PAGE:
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# Sampling based approximation of confidence intervals for functions of genetic covariance matrices

Approximate lower bound sampling errors of maximum likelihood estimates of covariance components and their linear functions can be obtained from the inverse of the
information matrix. For non-linear functions, sampling variances are commonly determined as the variance of their first order Taylor series expansions. This is used to obtain sampling errors for estimates of heritabilities and correlations, and these quantities can be computed
with most software performing such analyses. In other instances, however, more complicated functions are of interest or the linear approximation is difficult or inadequate. A pragmatic alternative then is to evaluate sampling characteristics by repeated sampling of parameters from their asymptotic, multivariate normal distribution, calculating the function(s) of interest for each sample and inspecting the distribution across replicates. This paper demonstrates the use of this approach and examines the quality of
approximation obtained.

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### Sampling based approximation of confidence intervals for functions of genetic covariance matrices

1. 1. Sampling based appr ximation of conﬁdence intervals for functions of genetic covariance matrices Karin Meyer 1 David Houle 2 1 Animal Genetics and Breeding Unit, University of New England, Armidale NSW 2351 2 Department of Biological Science, Florida State University, Tallahassee, FL 32306-4295 AAABG 2013
2. 2. Sampling standard errors | Introduction REML sampling variances REML estimates of covariance components – multivariate normal distribution: ˆθθθ ∼ N (θθθ, I(θθθ)−1) – inverse of information matrix −→ sampling errors – large sample theory; asymptotic lower bounds Linear functions of estimates – sampling variances readily obtained Non-linear functions – obtain 1st order Taylor series expansion – evaluate sampling variance of linear approximation – needs partial derivatives w.r.t. all variables −→ can be complicated / tedious −→ options for evaluating in REML software limited Conﬁdence intervals: ±zα s.e. – misleading at boundary of parameter space? K. M. | 2 / 12 “Delta method”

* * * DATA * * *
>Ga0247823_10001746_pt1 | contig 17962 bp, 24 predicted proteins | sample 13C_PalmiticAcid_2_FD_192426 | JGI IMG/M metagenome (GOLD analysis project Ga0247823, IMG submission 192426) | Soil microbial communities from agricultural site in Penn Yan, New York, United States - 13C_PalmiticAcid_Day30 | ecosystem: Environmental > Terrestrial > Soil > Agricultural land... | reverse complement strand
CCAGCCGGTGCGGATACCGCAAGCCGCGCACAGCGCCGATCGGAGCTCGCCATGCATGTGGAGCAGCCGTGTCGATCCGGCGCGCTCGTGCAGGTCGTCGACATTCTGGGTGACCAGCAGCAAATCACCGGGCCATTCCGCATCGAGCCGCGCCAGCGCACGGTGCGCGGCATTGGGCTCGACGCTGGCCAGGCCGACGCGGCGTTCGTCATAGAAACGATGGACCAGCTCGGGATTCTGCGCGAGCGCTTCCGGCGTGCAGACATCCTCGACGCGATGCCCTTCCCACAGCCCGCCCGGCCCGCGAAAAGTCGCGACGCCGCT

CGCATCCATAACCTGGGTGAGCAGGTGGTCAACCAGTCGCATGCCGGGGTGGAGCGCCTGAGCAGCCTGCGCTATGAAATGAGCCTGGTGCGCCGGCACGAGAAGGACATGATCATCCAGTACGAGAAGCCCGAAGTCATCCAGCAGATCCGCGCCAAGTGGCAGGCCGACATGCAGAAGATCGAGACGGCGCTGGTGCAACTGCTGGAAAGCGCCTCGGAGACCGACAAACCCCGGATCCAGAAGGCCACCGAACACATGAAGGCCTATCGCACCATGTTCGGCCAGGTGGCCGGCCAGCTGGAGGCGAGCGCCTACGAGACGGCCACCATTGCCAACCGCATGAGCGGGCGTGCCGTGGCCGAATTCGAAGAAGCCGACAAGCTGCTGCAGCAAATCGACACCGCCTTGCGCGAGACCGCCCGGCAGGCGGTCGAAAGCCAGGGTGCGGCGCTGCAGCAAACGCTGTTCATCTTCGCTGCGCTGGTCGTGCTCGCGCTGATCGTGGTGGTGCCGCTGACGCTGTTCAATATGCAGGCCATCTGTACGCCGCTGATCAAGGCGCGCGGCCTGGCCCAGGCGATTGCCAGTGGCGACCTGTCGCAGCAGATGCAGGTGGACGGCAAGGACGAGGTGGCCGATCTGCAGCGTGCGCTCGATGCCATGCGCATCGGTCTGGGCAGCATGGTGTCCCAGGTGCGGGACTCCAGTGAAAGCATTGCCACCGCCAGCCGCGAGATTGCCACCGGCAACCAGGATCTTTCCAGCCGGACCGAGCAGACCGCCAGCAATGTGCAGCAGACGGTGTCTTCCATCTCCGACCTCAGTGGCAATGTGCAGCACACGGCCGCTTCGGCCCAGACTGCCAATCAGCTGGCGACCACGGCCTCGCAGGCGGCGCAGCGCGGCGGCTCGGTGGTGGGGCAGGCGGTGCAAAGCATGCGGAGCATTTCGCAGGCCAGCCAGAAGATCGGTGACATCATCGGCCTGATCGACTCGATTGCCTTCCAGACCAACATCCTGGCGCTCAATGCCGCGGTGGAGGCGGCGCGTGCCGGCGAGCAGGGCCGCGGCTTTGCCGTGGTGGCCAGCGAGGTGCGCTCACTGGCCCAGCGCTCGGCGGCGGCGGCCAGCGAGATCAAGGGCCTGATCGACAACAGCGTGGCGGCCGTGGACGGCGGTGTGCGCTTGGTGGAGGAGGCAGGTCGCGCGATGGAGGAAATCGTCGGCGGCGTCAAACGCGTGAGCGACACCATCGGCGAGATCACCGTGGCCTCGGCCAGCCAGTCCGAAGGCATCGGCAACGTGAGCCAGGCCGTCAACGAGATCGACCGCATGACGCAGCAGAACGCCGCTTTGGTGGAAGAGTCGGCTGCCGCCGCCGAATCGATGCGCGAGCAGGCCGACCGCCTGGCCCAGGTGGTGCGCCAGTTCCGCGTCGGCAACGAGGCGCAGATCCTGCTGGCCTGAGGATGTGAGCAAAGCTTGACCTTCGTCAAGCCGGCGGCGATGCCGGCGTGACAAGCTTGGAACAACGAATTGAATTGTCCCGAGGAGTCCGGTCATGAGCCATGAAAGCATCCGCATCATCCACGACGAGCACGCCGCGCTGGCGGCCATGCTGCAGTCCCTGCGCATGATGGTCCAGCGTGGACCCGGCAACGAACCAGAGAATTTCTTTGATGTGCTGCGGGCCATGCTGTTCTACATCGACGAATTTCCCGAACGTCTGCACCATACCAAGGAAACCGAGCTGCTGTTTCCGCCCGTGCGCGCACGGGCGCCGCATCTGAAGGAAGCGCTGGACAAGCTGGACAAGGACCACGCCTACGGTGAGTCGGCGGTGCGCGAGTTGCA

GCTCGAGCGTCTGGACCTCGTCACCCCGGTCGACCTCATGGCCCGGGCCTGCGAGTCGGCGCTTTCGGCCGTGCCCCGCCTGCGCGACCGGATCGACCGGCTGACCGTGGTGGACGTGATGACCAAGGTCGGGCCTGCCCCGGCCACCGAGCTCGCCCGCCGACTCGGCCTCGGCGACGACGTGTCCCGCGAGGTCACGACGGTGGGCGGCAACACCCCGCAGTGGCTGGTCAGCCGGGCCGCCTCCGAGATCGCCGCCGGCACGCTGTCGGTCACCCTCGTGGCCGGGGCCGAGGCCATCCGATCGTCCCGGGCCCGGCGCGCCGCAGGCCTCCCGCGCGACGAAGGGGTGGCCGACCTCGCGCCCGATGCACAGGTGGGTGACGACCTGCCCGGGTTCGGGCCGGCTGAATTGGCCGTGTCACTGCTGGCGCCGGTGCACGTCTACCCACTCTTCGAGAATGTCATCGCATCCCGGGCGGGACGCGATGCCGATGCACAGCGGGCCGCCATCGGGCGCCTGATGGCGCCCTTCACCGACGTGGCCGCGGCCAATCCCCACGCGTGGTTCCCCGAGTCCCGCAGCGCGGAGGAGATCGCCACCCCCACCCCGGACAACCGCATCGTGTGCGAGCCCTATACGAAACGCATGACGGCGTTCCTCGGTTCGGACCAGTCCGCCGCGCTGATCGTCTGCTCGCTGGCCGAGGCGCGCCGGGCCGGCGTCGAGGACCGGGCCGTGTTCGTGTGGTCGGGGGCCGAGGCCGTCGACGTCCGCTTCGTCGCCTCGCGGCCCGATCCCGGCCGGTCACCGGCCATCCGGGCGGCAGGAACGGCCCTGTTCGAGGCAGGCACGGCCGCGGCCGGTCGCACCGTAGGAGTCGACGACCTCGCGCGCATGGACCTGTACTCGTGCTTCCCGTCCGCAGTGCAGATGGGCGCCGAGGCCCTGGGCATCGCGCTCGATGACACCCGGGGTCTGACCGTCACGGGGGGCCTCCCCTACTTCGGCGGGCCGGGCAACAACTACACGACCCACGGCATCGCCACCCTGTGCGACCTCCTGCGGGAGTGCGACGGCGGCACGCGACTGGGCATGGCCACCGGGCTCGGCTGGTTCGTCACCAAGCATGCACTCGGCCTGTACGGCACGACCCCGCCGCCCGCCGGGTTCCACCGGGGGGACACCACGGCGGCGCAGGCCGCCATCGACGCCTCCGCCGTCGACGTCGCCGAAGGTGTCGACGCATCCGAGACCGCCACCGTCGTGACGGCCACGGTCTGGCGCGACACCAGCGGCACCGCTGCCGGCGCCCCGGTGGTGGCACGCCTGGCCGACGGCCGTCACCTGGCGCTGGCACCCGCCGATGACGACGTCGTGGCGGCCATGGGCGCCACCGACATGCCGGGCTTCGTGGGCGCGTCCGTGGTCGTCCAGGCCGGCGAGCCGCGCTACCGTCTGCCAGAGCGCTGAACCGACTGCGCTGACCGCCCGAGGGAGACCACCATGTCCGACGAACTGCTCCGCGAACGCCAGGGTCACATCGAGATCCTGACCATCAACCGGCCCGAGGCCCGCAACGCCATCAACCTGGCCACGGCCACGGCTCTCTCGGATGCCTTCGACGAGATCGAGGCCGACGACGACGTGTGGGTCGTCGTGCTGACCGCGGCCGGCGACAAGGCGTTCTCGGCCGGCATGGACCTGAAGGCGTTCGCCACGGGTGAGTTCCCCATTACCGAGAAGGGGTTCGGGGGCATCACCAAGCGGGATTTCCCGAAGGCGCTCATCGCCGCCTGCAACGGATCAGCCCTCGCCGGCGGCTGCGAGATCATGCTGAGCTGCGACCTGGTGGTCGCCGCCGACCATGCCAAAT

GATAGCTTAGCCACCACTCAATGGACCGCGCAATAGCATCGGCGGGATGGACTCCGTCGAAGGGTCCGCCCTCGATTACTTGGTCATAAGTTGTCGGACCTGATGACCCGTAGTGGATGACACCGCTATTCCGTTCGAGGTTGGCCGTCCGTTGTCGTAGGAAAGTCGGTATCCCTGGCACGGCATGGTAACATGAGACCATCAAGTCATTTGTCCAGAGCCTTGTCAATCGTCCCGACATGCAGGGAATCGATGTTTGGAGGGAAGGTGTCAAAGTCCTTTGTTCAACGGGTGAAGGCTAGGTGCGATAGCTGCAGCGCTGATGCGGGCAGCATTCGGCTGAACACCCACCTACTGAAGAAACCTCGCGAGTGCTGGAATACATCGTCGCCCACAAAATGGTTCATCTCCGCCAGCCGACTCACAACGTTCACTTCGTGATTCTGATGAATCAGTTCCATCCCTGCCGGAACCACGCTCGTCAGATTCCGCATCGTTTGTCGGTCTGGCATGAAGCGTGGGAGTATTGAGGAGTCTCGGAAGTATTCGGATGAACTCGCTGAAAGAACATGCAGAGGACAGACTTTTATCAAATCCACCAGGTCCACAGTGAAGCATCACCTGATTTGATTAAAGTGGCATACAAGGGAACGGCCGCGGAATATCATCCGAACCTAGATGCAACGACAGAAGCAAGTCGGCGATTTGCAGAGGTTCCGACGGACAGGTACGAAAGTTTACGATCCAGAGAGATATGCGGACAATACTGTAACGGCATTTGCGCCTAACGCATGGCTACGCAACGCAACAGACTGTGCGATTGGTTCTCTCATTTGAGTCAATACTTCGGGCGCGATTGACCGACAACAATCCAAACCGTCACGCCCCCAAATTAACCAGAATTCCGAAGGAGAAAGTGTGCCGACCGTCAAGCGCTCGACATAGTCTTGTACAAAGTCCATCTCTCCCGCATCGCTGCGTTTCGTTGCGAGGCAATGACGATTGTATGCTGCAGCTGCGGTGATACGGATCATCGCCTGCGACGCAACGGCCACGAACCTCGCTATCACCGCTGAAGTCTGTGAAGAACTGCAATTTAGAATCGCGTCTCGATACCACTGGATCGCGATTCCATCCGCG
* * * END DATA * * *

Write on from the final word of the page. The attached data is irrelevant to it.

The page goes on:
3. 3. Sampling standard errors | Introduction Alternatives Dealing with boundary conditions – Derive conﬁdence intervals from proﬁle likelihood – Bayesian estimation General procedure – Sample data, repeat analysis −→ distribution over reps – slow & laborious! K. M. | 3 / 12
4. 4. Sampling standard errors | Introduction Alternatives Dealing with boundary conditions – Derive conﬁdence intervals from proﬁle likelihood – Bayesian estimation General procedure – Sample data, repeat analysis −→ distribution over reps – slow & laborious! Objectives 1 Propose new scheme – sample from (theoretical) distribution of estimates – simple & fast 2 Examine quality of approximation of sampling errors K. M. | 3 / 12
5. 5. Sampling standard errors | Method Sampling scheme Large sample theory – (RE)ML estimates have MVN distribution – Sampling covariance ∝ inverse of information matrix Sample from this distribution ˜θθθ ∼ N ˆθθθ, H(ˆθθθ)−1 Information matrix – Use same parameterisation as REML analysis → eliminate linear approx., account for constraints – Evaluate function(s) of interest for ˜θθθ – Examine distribution over replicates K. M. | 4 / 12
6. 6. Sampling standard errors | Method Sampling scheme Large sample theory – (RE)ML estimates have MVN distribution – Sampling covariance ∝ inverse of information matrix Sample from this distribution ˜θθθ ∼ N ˆθθθ, H(ˆθθθ)−1 Information matrix – Use same parameterisation as REML analysis → eliminate linear approx., account for constraints – Evaluate function(s) of interest for ˜θθθ – Examine distribution over replicates Mandel, M. (2013) Simulation-based conﬁdence intervals for functions with complicated derivatives. American Statistician 67, 76–81. K. M. | 4 / 12
7. 7. Sampling standard errors | Simulation Does it work? Simulate two data sets – 4000 animals, 6 traits – h2 = 2 × (0.2, 0.3, 0.4) – σ2 P = 100 – rE = 0.3 – a) rG = 0.5, b) rG = |0.7||i−j| REML analysis – AI algorithm – Cholesky factor Estimates – ˆθθθ – H(ˆθθθ) Compare estimates of sampling variances REML Based on H(ˆθθθ), “Delta” method Empirical Re-sample data using estimates as popul. values, repeat analysis; 10000 replicates Approx. Sample from MVN distribution, N(ˆθθθ, H(ˆθθθ)−1 ) 200000 replicates K. M. | 5 / 12